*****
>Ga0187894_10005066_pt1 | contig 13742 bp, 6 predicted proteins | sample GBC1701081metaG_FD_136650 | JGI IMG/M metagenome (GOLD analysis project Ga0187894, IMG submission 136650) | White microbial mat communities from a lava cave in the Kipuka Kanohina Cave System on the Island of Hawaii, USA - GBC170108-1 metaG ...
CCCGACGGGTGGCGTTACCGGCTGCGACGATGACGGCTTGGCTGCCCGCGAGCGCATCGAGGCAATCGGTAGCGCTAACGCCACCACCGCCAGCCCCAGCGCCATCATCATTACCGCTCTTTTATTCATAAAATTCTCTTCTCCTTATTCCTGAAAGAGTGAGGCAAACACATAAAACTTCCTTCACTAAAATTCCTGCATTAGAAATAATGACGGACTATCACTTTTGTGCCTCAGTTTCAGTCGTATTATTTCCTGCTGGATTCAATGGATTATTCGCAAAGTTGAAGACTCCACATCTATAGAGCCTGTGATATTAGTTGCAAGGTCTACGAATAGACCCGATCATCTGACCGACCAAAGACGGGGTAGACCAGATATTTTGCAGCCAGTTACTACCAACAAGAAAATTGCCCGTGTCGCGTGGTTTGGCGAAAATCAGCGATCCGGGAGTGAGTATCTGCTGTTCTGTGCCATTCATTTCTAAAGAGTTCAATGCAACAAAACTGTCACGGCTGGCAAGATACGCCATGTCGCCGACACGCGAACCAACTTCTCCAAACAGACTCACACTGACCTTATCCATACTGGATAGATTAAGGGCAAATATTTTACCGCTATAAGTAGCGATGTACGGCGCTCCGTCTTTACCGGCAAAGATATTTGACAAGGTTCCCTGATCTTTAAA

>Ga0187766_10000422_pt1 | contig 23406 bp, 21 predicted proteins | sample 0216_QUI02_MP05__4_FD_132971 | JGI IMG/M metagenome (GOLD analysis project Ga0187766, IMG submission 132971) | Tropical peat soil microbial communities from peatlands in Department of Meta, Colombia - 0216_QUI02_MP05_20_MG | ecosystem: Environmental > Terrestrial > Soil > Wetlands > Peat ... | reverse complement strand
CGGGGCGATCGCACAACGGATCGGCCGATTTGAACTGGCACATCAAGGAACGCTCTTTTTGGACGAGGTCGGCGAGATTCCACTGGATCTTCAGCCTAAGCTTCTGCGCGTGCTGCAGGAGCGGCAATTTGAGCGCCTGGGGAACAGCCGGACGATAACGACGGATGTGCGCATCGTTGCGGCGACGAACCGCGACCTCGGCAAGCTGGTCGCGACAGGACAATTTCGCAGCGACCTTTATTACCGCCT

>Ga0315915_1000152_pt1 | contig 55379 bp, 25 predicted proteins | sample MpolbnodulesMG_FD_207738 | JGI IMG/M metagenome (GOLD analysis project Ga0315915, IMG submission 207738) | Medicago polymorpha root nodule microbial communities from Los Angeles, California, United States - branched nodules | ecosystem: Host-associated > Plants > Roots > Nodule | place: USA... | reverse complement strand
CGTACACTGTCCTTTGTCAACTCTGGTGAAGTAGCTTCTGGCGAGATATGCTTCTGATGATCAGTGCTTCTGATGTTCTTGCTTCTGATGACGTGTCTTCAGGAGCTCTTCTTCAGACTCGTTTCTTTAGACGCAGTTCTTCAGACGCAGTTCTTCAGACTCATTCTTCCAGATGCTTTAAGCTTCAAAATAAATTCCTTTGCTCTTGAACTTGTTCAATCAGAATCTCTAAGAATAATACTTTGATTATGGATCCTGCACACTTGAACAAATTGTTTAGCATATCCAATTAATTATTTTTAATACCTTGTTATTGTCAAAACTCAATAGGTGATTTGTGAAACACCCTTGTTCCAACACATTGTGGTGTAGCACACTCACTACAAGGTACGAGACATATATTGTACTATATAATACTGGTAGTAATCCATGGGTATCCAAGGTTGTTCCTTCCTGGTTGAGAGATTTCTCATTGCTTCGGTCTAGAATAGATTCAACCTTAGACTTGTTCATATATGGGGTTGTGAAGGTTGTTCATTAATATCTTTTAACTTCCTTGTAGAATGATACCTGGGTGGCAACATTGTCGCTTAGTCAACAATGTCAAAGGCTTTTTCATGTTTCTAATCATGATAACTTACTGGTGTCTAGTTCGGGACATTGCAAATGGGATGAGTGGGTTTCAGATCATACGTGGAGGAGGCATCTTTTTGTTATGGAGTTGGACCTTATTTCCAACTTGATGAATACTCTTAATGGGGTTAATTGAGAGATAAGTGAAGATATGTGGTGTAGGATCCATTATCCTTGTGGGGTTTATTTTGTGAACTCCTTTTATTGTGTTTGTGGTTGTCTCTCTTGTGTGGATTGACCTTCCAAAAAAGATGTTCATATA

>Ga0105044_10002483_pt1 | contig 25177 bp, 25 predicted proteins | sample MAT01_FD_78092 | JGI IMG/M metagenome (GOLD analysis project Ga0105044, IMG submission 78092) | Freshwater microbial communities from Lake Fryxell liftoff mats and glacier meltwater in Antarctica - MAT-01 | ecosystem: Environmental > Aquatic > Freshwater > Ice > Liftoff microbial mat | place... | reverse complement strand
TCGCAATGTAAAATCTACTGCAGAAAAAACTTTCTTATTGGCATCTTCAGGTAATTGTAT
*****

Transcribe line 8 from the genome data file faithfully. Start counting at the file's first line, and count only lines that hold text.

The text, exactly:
TCGCAATGTAAAATCTACTGCAGAAAAAACTTTCTTATTGGCATCTTCAGGTAATTGTAT